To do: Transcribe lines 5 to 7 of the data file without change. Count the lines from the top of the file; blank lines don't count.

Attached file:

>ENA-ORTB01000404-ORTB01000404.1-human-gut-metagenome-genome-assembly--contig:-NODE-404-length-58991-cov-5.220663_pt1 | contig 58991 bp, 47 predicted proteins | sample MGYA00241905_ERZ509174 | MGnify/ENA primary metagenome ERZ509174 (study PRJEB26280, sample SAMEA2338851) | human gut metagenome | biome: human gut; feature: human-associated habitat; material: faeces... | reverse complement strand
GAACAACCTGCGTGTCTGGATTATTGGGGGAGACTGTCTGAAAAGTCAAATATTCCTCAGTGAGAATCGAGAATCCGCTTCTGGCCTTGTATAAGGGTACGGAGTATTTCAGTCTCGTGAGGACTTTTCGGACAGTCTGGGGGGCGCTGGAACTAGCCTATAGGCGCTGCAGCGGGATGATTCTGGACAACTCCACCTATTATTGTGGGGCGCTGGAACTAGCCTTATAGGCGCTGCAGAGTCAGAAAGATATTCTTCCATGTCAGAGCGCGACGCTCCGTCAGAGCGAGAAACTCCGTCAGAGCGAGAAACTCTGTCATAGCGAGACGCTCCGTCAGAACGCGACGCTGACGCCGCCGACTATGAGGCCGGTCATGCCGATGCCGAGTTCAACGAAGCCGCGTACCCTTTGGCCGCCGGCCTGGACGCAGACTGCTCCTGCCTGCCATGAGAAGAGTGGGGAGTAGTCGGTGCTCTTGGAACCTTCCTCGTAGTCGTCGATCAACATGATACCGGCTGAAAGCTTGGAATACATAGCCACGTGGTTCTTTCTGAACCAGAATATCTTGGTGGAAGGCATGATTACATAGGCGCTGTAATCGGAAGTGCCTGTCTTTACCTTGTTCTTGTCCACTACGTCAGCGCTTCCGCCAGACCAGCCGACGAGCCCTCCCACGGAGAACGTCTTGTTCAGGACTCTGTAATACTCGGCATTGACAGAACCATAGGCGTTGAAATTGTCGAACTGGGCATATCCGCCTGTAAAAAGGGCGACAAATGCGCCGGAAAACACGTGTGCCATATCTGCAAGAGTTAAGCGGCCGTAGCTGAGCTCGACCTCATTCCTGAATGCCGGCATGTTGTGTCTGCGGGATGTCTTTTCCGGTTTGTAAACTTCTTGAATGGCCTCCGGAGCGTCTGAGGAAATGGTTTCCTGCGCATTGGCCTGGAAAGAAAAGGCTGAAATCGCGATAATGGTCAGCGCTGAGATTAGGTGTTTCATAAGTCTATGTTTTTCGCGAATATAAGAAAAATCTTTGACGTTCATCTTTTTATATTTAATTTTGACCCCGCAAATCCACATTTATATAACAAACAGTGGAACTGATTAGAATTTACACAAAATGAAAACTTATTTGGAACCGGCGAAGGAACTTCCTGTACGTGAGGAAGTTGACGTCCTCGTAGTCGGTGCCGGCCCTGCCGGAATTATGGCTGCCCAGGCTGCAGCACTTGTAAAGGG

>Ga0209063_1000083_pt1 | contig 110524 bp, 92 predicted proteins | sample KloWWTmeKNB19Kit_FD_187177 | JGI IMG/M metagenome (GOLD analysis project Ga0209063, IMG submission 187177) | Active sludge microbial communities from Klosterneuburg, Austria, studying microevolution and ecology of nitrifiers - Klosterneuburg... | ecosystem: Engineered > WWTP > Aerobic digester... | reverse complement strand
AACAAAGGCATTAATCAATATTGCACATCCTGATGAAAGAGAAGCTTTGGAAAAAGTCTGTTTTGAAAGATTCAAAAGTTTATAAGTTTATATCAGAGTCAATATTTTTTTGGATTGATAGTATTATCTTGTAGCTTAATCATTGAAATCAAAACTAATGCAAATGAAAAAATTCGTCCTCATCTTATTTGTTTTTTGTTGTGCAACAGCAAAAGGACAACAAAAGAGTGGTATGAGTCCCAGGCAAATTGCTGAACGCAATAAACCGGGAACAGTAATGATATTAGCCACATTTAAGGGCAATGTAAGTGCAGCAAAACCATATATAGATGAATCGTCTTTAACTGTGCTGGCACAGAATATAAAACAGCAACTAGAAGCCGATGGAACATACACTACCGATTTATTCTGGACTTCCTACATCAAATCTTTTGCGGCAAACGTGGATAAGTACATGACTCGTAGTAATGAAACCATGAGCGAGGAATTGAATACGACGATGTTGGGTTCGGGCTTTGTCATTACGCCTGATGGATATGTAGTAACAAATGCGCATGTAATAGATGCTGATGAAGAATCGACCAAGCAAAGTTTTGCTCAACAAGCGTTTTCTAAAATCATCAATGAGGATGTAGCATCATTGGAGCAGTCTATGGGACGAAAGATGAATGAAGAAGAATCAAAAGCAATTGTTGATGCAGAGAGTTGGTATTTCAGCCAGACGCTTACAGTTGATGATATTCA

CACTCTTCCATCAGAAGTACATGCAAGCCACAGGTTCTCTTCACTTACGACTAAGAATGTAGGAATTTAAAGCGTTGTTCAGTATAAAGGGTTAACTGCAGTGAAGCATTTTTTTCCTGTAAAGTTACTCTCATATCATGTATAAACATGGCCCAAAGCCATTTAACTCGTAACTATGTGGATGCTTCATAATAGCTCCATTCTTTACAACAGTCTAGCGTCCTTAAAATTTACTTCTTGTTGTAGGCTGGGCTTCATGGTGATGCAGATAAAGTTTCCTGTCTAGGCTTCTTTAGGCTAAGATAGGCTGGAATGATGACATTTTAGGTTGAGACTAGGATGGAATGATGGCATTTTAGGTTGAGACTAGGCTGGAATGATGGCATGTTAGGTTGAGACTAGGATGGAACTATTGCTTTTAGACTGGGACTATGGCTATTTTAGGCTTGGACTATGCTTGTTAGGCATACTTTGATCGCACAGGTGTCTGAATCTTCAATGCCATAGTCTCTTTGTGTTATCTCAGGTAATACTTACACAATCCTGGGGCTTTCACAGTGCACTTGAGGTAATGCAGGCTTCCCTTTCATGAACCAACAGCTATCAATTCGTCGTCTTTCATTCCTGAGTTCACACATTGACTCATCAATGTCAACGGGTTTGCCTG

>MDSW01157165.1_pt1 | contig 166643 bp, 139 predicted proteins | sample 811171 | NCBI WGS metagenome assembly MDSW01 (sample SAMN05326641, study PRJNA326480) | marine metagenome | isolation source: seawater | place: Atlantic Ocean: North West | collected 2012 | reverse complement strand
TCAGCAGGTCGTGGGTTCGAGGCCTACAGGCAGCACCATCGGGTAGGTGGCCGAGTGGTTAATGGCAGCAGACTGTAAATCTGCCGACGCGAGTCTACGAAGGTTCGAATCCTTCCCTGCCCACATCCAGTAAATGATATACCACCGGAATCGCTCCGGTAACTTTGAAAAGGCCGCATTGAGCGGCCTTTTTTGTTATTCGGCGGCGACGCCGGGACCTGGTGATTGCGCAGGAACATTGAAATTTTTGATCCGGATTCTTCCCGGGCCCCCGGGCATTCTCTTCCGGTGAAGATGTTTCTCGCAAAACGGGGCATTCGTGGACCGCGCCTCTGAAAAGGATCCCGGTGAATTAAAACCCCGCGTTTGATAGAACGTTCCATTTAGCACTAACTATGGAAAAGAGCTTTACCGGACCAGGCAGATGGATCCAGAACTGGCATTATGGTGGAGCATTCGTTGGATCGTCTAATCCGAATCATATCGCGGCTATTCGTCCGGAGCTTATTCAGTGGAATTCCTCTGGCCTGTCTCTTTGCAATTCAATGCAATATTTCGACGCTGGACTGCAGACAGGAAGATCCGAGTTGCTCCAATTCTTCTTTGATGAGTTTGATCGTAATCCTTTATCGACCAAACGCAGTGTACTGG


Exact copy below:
CACTCTTCCATCAGAAGTACATGCAAGCCACAGGTTCTCTTCACTTACGACTAAGAATGTAGGAATTTAAAGCGTTGTTCAGTATAAAGGGTTAACTGCAGTGAAGCATTTTTTTCCTGTAAAGTTACTCTCATATCATGTATAAACATGGCCCAAAGCCATTTAACTCGTAACTATGTGGATGCTTCATAATAGCTCCATTCTTTACAACAGTCTAGCGTCCTTAAAATTTACTTCTTGTTGTAGGCTGGGCTTCATGGTGATGCAGATAAAGTTTCCTGTCTAGGCTTCTTTAGGCTAAGATAGGCTGGAATGATGACATTTTAGGTTGAGACTAGGATGGAATGATGGCATTTTAGGTTGAGACTAGGCTGGAATGATGGCATGTTAGGTTGAGACTAGGATGGAACTATTGCTTTTAGACTGGGACTATGGCTATTTTAGGCTTGGACTATGCTTGTTAGGCATACTTTGATCGCACAGGTGTCTGAATCTTCAATGCCATAGTCTCTTTGTGTTATCTCAGGTAATACTTACACAATCCTGGGGCTTTCACAGTGCACTTGAGGTAATGCAGGCTTCCCTTTCATGAACCAACAGCTATCAATTCGTCGTCTTTCATTCCTGAGTTCACACATTGACTCATCAATGTCAACGGGTTTGCCTG

>MDSW01157165.1_pt1 | contig 166643 bp, 139 predicted proteins | sample 811171 | NCBI WGS metagenome assembly MDSW01 (sample SAMN05326641, study PRJNA326480) | marine metagenome | isolation source: seawater | place: Atlantic Ocean: North West | collected 2012 | reverse complement strand
TCAGCAGGTCGTGGGTTCGAGGCCTACAGGCAGCACCATCGGGTAGGTGGCCGAGTGGTTAATGGCAGCAGACTGTAAATCTGCCGACGCGAGTCTACGAAGGTTCGAATCCTTCCCTGCCCACATCCAGTAAATGATATACCACCGGAATCGCTCCGGTAACTTTGAAAAGGCCGCATTGAGCGGCCTTTTTTGTTATTCGGCGGCGACGCCGGGACCTGGTGATTGCGCAGGAACATTGAAATTTTTGATCCGGATTCTTCCCGGGCCCCCGGGCATTCTCTTCCGGTGAAGATGTTTCTCGCAAAACGGGGCATTCGTGGACCGCGCCTCTGAAAAGGATCCCGGTGAATTAAAACCCCGCGTTTGATAGAACGTTCCATTTAGCACTAACTATGGAAAAGAGCTTTACCGGACCAGGCAGATGGATCCAGAACTGGCATTATGGTGGAGCATTCGTTGGATCGTCTAATCCGAATCATATCGCGGCTATTCGTCCGGAGCTTATTCAGTGGAATTCCTCTGGCCTGTCTCTTTGCAATTCAATGCAATATTTCGACGCTGGACTGCAGACAGGAAGATCCGAGTTGCTCCAATTCTTCTTTGATGAGTTTGATCGTAATCCTTTATCGACCAAACGCAGTGTACTGG